If this comparison seems a little farfetched, I assure you it is not. "This is Not Chick Lit" was published to try to teach chick lit readers a lesson. "Chick lit's formula numbs our senses. Literature, by contrast, grants us access to countless new cultures, places, and inner lives," asserts Ms. Merrick in her collection's introduction. She also seems to believe that literary fiction is difficult for readers to find, as she writes. "It has become nearly impossible to enter a bookstore without tripping over a pile of pink books." Huh?

"This is Chick-Lit" is a collection of stories - all kinds - some wonderfully funny, some extremely clever and others that are more serious -- by 18 women writers who are proud to be part of the chick lit genre. Lauren Baratz-Logsted, who edited this collection and is herself the author of several chick lit books, is actually quite a "lit" herself, having contributed an excellent essay to "Flirting with Pride and Prejudice." She is also the author of 'the forthcoming "Vertigo," which its publisher bills as "a literary novel set in the Victorian era with erotic and suspense undertones."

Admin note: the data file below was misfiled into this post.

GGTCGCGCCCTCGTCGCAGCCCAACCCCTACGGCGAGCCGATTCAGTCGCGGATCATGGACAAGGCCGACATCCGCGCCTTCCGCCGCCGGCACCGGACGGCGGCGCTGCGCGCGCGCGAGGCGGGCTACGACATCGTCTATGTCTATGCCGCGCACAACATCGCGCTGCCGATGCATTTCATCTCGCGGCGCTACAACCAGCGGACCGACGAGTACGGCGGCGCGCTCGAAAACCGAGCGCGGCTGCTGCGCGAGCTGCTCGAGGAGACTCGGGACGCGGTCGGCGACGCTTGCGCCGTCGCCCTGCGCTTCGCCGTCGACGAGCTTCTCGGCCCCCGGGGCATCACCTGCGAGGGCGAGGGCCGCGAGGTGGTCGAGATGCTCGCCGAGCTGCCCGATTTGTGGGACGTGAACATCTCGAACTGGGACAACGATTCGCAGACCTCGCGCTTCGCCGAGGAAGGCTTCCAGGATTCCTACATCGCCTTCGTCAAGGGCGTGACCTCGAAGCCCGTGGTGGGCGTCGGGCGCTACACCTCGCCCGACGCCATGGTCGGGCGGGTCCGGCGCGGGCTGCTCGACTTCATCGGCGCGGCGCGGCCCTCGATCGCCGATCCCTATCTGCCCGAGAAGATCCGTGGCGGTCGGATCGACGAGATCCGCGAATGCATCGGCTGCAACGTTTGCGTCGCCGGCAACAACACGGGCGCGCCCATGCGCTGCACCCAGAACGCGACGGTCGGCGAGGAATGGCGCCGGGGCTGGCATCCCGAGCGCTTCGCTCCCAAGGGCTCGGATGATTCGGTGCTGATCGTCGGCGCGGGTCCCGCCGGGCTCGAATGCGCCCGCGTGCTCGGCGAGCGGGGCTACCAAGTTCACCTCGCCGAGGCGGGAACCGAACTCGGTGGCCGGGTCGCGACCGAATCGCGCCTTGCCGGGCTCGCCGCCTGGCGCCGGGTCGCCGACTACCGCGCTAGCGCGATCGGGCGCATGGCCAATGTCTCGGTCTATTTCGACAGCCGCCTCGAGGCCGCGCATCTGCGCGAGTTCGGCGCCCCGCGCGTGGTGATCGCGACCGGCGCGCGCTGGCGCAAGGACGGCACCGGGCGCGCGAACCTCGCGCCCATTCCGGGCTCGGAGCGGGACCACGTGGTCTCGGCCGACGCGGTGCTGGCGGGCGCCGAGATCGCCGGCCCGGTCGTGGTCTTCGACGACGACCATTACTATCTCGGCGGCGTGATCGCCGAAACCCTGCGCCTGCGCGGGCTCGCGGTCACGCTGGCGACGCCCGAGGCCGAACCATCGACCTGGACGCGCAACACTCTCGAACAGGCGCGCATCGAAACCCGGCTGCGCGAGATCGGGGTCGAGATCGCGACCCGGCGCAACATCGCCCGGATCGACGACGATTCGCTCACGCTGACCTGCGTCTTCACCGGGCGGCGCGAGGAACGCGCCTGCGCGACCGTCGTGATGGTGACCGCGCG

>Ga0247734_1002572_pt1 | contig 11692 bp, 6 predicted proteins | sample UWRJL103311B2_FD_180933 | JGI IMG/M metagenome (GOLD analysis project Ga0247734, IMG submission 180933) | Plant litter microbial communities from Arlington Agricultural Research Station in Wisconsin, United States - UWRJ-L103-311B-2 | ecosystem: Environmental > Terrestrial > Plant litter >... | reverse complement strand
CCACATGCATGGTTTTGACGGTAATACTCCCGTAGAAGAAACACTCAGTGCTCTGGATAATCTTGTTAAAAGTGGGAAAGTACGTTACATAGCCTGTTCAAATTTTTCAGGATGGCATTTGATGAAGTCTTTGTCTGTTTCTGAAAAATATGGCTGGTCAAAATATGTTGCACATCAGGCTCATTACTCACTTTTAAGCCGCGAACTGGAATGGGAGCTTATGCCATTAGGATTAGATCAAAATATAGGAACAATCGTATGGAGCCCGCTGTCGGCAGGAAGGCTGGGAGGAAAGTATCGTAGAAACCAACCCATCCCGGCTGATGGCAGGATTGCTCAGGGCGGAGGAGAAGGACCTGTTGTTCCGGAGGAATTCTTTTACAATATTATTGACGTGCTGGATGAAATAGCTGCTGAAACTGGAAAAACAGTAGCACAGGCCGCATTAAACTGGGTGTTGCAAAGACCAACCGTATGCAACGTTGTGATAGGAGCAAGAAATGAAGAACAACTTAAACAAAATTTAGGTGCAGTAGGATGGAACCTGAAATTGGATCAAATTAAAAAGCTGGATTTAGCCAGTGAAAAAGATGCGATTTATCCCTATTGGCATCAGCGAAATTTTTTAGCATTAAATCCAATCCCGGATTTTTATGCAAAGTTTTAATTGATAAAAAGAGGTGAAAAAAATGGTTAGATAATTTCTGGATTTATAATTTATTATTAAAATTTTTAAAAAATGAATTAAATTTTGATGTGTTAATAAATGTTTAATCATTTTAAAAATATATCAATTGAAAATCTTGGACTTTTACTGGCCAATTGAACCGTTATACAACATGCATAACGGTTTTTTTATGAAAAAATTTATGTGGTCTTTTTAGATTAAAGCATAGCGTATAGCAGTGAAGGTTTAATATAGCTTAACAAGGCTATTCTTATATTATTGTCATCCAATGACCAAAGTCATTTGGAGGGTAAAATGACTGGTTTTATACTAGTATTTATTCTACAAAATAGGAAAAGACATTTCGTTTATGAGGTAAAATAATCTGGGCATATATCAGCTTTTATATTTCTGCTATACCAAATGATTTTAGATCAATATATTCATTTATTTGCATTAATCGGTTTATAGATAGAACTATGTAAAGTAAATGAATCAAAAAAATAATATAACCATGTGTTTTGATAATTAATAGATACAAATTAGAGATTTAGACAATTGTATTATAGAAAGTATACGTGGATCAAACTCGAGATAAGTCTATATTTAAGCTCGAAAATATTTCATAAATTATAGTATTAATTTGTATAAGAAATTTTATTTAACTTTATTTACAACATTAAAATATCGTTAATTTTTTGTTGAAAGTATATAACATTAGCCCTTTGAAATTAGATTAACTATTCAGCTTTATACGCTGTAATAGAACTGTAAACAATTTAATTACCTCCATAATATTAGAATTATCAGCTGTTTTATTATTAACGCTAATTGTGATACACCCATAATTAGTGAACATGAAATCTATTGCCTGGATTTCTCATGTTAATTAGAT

When Lauren contacted me and asked me to contribute a short story to the collection, she included a link to a piece she guest-blogged on I'd been largely unaware of how deep the animosity between the "chicks" and the "lits" had become. The only real notice I'd taken was Curtis Sittenfeld's exceptionally nasty review of Melissa Bank's "The Wonder Spot" in the NYTBR. Reading that left me reeling from the idea that someone whose first novel was a wonderfully reviewed bestseller could choose to metaphorically kneecap another writer, Tonya Harding style.

I felt honored and privileged to have been invited to be a part of this collection. The premise seemed like a lot of fun, and above all, it was a very positive endeavor. The other writers who had already agreed to participate were a terrific group of women with whom I was glad to be associated, among them Raelynn Hillhouse, Jennifer Coburn, Harley Jane Kozak and Lauren herself.

"This is Not Chick Lit" is so soured by Merrick's introduction that it's hard to enjoy the 17 stories that follow. Merrick states, "Chick lit shuts down our consciousness. Literature expands our imaginations." She also notes that chick lit protagonists are white, and that "details about race and class are almost always absent." This is incredibly offensive and dismissive. Karen Siplin and Kayla Perrin are African-American writers who contributed to "This is Chick-Lit" and have been writing chick lit for years, with characters of many races. Another contributor, Cara Lockwood, is partially of Asian descent and has written chick lit about bi-racial characters.